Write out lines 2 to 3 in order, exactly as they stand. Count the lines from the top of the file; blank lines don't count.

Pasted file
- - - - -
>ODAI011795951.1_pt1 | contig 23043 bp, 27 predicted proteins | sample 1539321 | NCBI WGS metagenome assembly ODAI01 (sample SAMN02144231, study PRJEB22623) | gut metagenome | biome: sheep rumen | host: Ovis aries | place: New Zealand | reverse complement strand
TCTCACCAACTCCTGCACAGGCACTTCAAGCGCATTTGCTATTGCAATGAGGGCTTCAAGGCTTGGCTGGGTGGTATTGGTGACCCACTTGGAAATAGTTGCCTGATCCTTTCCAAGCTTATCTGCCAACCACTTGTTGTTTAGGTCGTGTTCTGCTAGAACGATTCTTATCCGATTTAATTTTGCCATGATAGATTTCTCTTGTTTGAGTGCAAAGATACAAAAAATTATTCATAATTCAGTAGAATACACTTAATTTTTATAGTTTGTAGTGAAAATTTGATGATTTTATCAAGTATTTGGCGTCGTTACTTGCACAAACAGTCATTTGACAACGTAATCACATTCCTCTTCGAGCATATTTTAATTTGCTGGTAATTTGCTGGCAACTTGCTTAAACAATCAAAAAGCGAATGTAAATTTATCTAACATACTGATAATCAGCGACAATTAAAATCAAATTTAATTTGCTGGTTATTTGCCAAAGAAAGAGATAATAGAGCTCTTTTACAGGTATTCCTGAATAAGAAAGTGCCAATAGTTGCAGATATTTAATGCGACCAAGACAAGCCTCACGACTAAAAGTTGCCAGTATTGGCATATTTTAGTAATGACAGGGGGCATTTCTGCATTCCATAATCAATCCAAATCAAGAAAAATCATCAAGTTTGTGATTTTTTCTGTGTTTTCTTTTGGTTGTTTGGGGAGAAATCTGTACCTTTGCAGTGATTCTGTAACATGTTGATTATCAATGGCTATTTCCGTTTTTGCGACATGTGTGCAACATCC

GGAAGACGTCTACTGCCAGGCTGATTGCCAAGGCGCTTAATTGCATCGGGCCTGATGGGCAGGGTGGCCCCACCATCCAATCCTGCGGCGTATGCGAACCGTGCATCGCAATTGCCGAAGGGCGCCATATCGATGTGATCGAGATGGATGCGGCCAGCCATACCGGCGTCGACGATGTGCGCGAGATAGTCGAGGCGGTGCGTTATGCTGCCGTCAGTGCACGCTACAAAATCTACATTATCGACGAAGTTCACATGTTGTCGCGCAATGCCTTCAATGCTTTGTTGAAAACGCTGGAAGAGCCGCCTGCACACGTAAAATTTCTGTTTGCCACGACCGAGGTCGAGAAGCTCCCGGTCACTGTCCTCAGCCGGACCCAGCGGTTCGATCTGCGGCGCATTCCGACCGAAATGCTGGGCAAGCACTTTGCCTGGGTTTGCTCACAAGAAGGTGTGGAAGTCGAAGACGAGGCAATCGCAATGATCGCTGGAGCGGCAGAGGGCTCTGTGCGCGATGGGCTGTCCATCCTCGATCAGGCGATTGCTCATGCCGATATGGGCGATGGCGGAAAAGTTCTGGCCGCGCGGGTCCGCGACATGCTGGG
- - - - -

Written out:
TCTCACCAACTCCTGCACAGGCACTTCAAGCGCATTTGCTATTGCAATGAGGGCTTCAAGGCTTGGCTGGGTGGTATTGGTGACCCACTTGGAAATAGTTGCCTGATCCTTTCCAAGCTTATCTGCCAACCACTTGTTGTTTAGGTCGTGTTCTGCTAGAACGATTCTTATCCGATTTAATTTTGCCATGATAGATTTCTCTTGTTTGAGTGCAAAGATACAAAAAATTATTCATAATTCAGTAGAATACACTTAATTTTTATAGTTTGTAGTGAAAATTTGATGATTTTATCAAGTATTTGGCGTCGTTACTTGCACAAACAGTCATTTGACAACGTAATCACATTCCTCTTCGAGCATATTTTAATTTGCTGGTAATTTGCTGGCAACTTGCTTAAACAATCAAAAAGCGAATGTAAATTTATCTAACATACTGATAATCAGCGACAATTAAAATCAAATTTAATTTGCTGGTTATTTGCCAAAGAAAGAGATAATAGAGCTCTTTTACAGGTATTCCTGAATAAGAAAGTGCCAATAGTTGCAGATATTTAATGCGACCAAGACAAGCCTCACGACTAAAAGTTGCCAGTATTGGCATATTTTAGTAATGACAGGGGGCATTTCTGCATTCCATAATCAATCCAAATCAAGAAAAATCATCAAGTTTGTGATTTTTTCTGTGTTTTCTTTTGGTTGTTTGGGGAGAAATCTGTACCTTTGCAGTGATTCTGTAACATGTTGATTATCAATGGCTATTTCCGTTTTTGCGACATGTGTGCAACATCC

GGAAGACGTCTACTGCCAGGCTGATTGCCAAGGCGCTTAATTGCATCGGGCCTGATGGGCAGGGTGGCCCCACCATCCAATCCTGCGGCGTATGCGAACCGTGCATCGCAATTGCCGAAGGGCGCCATATCGATGTGATCGAGATGGATGCGGCCAGCCATACCGGCGTCGACGATGTGCGCGAGATAGTCGAGGCGGTGCGTTATGCTGCCGTCAGTGCACGCTACAAAATCTACATTATCGACGAAGTTCACATGTTGTCGCGCAATGCCTTCAATGCTTTGTTGAAAACGCTGGAAGAGCCGCCTGCACACGTAAAATTTCTGTTTGCCACGACCGAGGTCGAGAAGCTCCCGGTCACTGTCCTCAGCCGGACCCAGCGGTTCGATCTGCGGCGCATTCCGACCGAAATGCTGGGCAAGCACTTTGCCTGGGTTTGCTCACAAGAAGGTGTGGAAGTCGAAGACGAGGCAATCGCAATGATCGCTGGAGCGGCAGAGGGCTCTGTGCGCGATGGGCTGTCCATCCTCGATCAGGCGATTGCTCATGCCGATATGGGCGATGGCGGAAAAGTTCTGGCCGCGCGGGTCCGCGACATGCTGGG